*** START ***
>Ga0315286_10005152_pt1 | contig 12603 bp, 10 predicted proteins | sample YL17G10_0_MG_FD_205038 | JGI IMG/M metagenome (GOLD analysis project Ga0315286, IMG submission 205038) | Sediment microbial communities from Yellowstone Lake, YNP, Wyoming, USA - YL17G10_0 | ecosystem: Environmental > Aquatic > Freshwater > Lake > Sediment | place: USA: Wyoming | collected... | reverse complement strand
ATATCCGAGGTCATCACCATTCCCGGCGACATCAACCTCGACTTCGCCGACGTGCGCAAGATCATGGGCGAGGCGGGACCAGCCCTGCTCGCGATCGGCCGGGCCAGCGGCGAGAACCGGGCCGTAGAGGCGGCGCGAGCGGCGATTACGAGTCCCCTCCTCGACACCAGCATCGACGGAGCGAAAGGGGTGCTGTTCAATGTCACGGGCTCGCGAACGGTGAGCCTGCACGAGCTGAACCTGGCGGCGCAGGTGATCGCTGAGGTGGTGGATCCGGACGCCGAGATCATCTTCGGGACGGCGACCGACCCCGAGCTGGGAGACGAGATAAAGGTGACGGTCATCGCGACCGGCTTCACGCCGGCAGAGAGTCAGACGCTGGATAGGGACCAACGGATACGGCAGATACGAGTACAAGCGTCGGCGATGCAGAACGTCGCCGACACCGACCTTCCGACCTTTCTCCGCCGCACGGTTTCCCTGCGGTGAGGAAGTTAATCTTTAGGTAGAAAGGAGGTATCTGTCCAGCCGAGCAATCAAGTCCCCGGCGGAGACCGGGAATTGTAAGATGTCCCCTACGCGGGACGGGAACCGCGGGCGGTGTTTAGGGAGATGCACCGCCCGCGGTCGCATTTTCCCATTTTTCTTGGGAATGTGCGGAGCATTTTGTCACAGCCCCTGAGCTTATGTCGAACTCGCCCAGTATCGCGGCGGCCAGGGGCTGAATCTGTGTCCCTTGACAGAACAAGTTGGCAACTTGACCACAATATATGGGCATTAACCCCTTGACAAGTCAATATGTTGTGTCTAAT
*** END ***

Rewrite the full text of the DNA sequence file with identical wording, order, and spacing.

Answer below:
>Ga0315286_10005152_pt1 | contig 12603 bp, 10 predicted proteins | sample YL17G10_0_MG_FD_205038 | JGI IMG/M metagenome (GOLD analysis project Ga0315286, IMG submission 205038) | Sediment microbial communities from Yellowstone Lake, YNP, Wyoming, USA - YL17G10_0 | ecosystem: Environmental > Aquatic > Freshwater > Lake > Sediment | place: USA: Wyoming | collected... | reverse complement strand
ATATCCGAGGTCATCACCATTCCCGGCGACATCAACCTCGACTTCGCCGACGTGCGCAAGATCATGGGCGAGGCGGGACCAGCCCTGCTCGCGATCGGCCGGGCCAGCGGCGAGAACCGGGCCGTAGAGGCGGCGCGAGCGGCGATTACGAGTCCCCTCCTCGACACCAGCATCGACGGAGCGAAAGGGGTGCTGTTCAATGTCACGGGCTCGCGAACGGTGAGCCTGCACGAGCTGAACCTGGCGGCGCAGGTGATCGCTGAGGTGGTGGATCCGGACGCCGAGATCATCTTCGGGACGGCGACCGACCCCGAGCTGGGAGACGAGATAAAGGTGACGGTCATCGCGACCGGCTTCACGCCGGCAGAGAGTCAGACGCTGGATAGGGACCAACGGATACGGCAGATACGAGTACAAGCGTCGGCGATGCAGAACGTCGCCGACACCGACCTTCCGACCTTTCTCCGCCGCACGGTTTCCCTGCGGTGAGGAAGTTAATCTTTAGGTAGAAAGGAGGTATCTGTCCAGCCGAGCAATCAAGTCCCCGGCGGAGACCGGGAATTGTAAGATGTCCCCTACGCGGGACGGGAACCGCGGGCGGTGTTTAGGGAGATGCACCGCCCGCGGTCGCATTTTCCCATTTTTCTTGGGAATGTGCGGAGCATTTTGTCACAGCCCCTGAGCTTATGTCGAACTCGCCCAGTATCGCGGCGGCCAGGGGCTGAATCTGTGTCCCTTGACAGAACAAGTTGGCAACTTGACCACAATATATGGGCATTAACCCCTTGACAAGTCAATATGTTGTGTCTAAT